Just 43 Non-Lethal Bullets Used Before Sterlite Crackdown Killed 13: RTI

The non-lethal bullets were "too less to have been effective", the report accessed by NDTV through a Right to Information or RTI request, said.

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Just 43 Non-Lethal Bullets Used Before Sterlite Crackdown Killed 13: RTI

The firing in Thoothukudi was the deadliest at an environmental protest in India in a decade (FILE PHOTO)


New Delhi: 

Tamil Nadu police used just 43 non-lethal bullets - 18 rubber and 25 plastic - before firing 69 rounds of live ammunition, a National Human Rights Commission inquiry into the deadly crackdown on demonstrators protesting against Vedanta's copper smelter in Tamil Nadu in May last year has found. At least 13 people were killed in the operation in Thoothukudi. The non-lethal bullets were "too less to have been effective", the report accessed by NDTV through a Right to Information or RTI request, said.

Twelve of the 13 protesters killed when police opened fire on May 22, 2018 were hit by bullets in the head or chest, and half of those were shot from behind, autopsy reports had said earlier.

Based on media reports, the National Human Rights Commission or NHRC had ordered a probe into the alleged use of excessive force by Tamil Nadu Police. Based on Delhi High Court's direction, the NHRC also sent their investigation team to Thoothukudi to probe the allegations. The NHRC team conducted submitted its report to the commission last year.

The NHRC probe team found that "non-lethal bullets used were too less to have been effective" and also called for a "detailed investigation on quantum of force used to control the crowd at individual places."

Despite this, the NHRC decided to close the case saying the Tamil Nadu government-constituted "Judicial Commission is already looking into the allegation of excessive use of police force, hence no further intervention needed."

"The location of injury on the head and vital organs on upper part of the body of the deceased / injured does appear to give some credence to the allegation of excessive and indiscriminate use of firepower," the NHRC report said.

But the report also said, "The situation could have become worse and led to loss of human lives if force had not been used."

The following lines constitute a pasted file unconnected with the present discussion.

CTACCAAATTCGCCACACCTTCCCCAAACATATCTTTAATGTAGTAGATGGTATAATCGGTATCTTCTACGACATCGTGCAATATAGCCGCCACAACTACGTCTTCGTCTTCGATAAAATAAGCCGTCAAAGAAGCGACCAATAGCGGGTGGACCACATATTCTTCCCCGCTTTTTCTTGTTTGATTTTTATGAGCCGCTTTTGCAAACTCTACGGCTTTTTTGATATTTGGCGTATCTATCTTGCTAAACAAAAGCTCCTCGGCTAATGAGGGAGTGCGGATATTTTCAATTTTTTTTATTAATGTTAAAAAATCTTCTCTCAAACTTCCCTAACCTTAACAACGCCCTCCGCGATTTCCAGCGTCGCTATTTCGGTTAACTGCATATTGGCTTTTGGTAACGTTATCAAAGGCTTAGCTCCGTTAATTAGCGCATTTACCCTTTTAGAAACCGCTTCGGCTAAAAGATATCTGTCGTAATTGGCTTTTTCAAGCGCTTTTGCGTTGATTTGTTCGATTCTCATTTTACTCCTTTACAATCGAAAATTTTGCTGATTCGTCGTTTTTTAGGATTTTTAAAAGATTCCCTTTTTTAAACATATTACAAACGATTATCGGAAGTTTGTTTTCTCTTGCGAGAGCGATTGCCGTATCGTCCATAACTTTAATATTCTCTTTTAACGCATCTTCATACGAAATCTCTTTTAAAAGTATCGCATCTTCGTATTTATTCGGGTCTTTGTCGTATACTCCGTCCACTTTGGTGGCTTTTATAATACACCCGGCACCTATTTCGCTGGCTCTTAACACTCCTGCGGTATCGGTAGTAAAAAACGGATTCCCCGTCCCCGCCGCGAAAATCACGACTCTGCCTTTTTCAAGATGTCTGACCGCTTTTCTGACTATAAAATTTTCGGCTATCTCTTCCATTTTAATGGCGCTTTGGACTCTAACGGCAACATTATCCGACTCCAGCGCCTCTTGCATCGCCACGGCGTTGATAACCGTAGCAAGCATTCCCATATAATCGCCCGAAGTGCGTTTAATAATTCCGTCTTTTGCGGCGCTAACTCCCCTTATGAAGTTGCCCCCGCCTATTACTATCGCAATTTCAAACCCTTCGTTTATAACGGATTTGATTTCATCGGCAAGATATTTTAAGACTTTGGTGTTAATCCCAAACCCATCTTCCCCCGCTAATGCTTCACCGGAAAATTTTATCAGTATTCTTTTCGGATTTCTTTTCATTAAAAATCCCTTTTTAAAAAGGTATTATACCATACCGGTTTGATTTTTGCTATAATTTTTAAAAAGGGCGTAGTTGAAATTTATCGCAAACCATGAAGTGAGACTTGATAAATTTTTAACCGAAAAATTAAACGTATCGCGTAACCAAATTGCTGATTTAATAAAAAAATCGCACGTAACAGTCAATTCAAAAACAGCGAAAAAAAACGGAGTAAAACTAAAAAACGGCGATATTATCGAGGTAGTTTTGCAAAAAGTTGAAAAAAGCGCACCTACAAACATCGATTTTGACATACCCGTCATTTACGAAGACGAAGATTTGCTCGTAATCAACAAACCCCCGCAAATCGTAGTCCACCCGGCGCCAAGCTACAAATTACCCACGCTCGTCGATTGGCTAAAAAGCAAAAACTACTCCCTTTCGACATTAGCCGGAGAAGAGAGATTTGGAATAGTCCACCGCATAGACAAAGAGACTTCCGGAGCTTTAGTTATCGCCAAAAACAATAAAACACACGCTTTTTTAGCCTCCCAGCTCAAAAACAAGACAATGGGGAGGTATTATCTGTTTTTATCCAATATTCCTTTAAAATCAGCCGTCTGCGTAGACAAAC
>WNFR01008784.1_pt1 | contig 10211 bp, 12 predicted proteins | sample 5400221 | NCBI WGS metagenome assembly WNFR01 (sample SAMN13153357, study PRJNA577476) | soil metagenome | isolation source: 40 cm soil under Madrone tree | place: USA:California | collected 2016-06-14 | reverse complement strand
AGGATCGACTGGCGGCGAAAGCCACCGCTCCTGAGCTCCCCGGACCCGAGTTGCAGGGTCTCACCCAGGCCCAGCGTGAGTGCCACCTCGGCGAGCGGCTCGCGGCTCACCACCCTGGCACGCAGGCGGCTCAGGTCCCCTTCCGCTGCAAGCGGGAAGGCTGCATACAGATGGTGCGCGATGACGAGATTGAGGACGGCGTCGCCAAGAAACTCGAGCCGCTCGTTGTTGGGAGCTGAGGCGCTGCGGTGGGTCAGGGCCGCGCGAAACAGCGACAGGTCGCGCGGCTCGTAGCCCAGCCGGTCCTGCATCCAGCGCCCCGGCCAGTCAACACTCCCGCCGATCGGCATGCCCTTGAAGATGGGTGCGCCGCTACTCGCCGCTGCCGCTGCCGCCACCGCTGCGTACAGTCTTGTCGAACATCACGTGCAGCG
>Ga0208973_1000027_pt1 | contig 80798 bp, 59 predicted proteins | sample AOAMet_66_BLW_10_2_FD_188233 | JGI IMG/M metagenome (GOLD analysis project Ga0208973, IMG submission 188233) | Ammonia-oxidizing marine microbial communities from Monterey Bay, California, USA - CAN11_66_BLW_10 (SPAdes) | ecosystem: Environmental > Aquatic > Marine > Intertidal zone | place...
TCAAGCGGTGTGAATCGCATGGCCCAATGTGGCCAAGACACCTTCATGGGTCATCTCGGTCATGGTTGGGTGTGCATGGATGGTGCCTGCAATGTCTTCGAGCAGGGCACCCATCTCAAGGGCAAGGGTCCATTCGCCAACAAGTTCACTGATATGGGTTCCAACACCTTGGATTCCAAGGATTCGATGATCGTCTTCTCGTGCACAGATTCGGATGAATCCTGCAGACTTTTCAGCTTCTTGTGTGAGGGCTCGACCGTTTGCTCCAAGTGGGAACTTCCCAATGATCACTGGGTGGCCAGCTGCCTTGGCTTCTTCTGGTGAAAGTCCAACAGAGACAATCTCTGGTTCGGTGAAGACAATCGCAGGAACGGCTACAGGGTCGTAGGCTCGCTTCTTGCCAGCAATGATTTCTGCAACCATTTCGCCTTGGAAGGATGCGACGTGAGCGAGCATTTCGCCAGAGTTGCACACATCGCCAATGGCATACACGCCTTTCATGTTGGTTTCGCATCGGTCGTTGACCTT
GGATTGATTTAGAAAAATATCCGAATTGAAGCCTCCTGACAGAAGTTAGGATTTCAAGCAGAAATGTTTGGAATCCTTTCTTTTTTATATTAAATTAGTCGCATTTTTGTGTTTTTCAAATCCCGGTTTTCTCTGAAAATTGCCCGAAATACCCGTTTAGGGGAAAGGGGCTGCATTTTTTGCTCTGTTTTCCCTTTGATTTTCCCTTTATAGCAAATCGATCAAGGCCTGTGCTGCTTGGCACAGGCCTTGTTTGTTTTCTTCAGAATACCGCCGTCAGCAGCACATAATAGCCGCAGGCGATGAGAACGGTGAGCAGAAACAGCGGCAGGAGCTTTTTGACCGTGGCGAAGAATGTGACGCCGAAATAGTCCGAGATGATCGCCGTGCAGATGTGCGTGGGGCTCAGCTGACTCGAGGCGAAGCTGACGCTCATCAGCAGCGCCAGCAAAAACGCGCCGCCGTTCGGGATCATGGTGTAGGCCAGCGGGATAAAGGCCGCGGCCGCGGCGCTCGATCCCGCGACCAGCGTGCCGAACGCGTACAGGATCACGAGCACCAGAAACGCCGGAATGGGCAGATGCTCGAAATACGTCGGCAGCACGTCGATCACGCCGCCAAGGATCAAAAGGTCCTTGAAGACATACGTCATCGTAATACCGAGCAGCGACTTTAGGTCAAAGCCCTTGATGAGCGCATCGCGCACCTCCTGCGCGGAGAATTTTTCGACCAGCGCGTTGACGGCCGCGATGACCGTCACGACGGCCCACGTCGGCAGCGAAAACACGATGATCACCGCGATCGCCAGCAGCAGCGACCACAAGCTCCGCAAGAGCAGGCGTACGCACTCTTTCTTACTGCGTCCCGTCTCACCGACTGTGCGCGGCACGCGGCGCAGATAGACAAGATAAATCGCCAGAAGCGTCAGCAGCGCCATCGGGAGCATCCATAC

Though 1,182 police personnel, including the Inspector General of Police Southern Sector, were put in place to deal with the situation, the NHRC team found that the "administration underestimated the turn out of the people and the extent they might go".

In total, 26 tear gas shells, 18 rubber bullets and 25 plastic bullets were used before 69 rounds of live ammunition, by the police over one hour and fifteen minutes, the report added.

Thirteen people were killed and more than 100 were injured including 30 with gunshot injuries, it said.

Police rules in India allow the use of live ammunition to counter civil unrest, but say that the response should be proportionate and officers should not shoot to kill. Police Standing Orders for Tamil Nadu say that, when using firearms, "aim should be kept low, preferably well below the waist level, and directed against the most threatening part of the mob".

The firing in Thoothukudi was the deadliest at an environmental protest in India in a decade. A working group of United Nations' human rights experts in May condemned the "apparent excessive and disproportionate use of lethal force by police".

The Central Bureau of Investigation or CBI is investigating the shootings, which took place as protesters were marching to the local government headquarters in the port city, demanding that the Sterlite copper smelter controlled by London-headquartered Vedanta Resources be shut for allegedly polluting the environment.

No police officers have been arrested or charged in connection with the killings. In a statement following the incident the Tamil Nadu state government, which is responsible for the police, said: "Due to unavoidable circumstances, we had to take action to bring the situation under control."



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